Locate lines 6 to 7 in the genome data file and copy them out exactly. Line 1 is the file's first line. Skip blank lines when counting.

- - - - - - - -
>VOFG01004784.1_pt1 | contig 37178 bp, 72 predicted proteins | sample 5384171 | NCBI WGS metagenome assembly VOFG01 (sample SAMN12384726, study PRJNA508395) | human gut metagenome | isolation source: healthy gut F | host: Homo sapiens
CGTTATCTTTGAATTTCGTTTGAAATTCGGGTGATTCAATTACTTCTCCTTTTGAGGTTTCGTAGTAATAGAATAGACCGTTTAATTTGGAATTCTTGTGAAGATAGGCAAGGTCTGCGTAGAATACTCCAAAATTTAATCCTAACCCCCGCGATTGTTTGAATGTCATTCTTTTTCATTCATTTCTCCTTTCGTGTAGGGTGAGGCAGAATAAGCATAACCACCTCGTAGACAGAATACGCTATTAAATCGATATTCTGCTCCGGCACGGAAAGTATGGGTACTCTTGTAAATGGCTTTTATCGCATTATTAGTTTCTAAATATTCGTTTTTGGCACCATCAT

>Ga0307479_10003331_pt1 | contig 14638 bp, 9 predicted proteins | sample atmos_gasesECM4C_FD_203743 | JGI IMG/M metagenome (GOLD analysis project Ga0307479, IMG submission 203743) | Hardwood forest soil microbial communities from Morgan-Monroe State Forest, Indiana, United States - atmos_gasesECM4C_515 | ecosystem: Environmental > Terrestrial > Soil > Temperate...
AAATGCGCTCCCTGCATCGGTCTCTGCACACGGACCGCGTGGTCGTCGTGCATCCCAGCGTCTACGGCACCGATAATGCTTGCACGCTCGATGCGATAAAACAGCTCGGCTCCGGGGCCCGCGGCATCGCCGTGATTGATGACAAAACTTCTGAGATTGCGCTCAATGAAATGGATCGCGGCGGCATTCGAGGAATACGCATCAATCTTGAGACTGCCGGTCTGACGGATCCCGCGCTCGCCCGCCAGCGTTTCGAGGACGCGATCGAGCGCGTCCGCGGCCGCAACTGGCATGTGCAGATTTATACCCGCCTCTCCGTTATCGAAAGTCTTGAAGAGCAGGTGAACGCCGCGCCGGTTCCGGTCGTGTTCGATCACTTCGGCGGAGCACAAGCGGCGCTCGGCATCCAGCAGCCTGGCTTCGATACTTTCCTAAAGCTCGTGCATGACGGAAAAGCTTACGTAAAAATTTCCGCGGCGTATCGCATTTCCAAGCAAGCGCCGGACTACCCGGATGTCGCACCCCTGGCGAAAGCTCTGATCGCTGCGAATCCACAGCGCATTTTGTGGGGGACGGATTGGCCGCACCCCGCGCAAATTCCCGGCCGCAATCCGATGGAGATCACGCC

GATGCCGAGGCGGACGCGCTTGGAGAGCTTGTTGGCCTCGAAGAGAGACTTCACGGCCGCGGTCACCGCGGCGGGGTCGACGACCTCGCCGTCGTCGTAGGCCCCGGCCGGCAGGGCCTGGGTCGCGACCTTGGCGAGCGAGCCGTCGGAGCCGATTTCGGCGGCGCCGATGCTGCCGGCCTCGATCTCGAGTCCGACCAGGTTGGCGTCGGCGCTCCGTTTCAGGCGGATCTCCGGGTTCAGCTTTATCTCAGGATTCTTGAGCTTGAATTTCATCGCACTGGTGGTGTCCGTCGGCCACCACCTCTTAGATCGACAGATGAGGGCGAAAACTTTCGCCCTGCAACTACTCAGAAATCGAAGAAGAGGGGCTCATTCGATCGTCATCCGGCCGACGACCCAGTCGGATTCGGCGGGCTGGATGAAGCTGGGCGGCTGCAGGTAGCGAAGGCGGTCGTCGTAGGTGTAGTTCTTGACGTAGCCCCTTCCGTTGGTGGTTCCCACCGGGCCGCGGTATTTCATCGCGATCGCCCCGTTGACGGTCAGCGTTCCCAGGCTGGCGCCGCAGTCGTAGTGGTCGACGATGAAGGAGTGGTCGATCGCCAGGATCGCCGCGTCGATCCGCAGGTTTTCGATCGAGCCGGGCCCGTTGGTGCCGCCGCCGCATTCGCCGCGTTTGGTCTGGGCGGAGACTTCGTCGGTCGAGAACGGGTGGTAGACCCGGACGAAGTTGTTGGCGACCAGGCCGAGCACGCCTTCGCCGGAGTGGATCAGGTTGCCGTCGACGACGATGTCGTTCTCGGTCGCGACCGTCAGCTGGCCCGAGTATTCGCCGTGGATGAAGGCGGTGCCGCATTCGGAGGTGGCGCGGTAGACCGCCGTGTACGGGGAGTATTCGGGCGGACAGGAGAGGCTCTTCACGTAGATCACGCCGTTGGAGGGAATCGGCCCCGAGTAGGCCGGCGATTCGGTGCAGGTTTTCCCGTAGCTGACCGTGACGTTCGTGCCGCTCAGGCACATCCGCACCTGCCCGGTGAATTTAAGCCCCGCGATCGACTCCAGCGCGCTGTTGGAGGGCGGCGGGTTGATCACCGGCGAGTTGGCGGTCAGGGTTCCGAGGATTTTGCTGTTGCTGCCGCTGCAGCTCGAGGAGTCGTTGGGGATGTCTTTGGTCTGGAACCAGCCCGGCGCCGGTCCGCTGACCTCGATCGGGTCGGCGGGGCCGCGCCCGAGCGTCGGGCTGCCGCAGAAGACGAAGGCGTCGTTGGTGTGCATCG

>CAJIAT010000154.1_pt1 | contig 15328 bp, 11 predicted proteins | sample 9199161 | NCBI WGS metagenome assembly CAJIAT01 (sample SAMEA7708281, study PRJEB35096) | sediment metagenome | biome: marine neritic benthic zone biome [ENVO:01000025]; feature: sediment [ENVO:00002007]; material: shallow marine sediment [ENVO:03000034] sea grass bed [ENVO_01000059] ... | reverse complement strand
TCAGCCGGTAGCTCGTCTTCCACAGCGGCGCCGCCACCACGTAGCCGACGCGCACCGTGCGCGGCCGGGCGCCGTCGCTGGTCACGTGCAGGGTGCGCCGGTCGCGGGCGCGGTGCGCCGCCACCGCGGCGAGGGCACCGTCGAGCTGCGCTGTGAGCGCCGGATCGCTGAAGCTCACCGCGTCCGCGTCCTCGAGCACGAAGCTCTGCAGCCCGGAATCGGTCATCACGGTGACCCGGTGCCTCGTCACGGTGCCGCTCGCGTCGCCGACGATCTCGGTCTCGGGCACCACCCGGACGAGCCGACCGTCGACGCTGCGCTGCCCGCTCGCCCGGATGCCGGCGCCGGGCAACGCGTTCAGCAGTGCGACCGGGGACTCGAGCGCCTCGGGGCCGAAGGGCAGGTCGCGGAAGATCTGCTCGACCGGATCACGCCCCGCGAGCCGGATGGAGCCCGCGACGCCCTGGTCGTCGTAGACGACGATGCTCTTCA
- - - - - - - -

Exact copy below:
>CAJIAT010000154.1_pt1 | contig 15328 bp, 11 predicted proteins | sample 9199161 | NCBI WGS metagenome assembly CAJIAT01 (sample SAMEA7708281, study PRJEB35096) | sediment metagenome | biome: marine neritic benthic zone biome [ENVO:01000025]; feature: sediment [ENVO:00002007]; material: shallow marine sediment [ENVO:03000034] sea grass bed [ENVO_01000059] ... | reverse complement strand
TCAGCCGGTAGCTCGTCTTCCACAGCGGCGCCGCCACCACGTAGCCGACGCGCACCGTGCGCGGCCGGGCGCCGTCGCTGGTCACGTGCAGGGTGCGCCGGTCGCGGGCGCGGTGCGCCGCCACCGCGGCGAGGGCACCGTCGAGCTGCGCTGTGAGCGCCGGATCGCTGAAGCTCACCGCGTCCGCGTCCTCGAGCACGAAGCTCTGCAGCCCGGAATCGGTCATCACGGTGACCCGGTGCCTCGTCACGGTGCCGCTCGCGTCGCCGACGATCTCGGTCTCGGGCACCACCCGGACGAGCCGACCGTCGACGCTGCGCTGCCCGCTCGCCCGGATGCCGGCGCCGGGCAACGCGTTCAGCAGTGCGACCGGGGACTCGAGCGCCTCGGGGCCGAAGGGCAGGTCGCGGAAGATCTGCTCGACCGGATCACGCCCCGCGAGCCGGATGGAGCCCGCGACGCCCTGGTCGTCGTAGACGACGATGCTCTTCA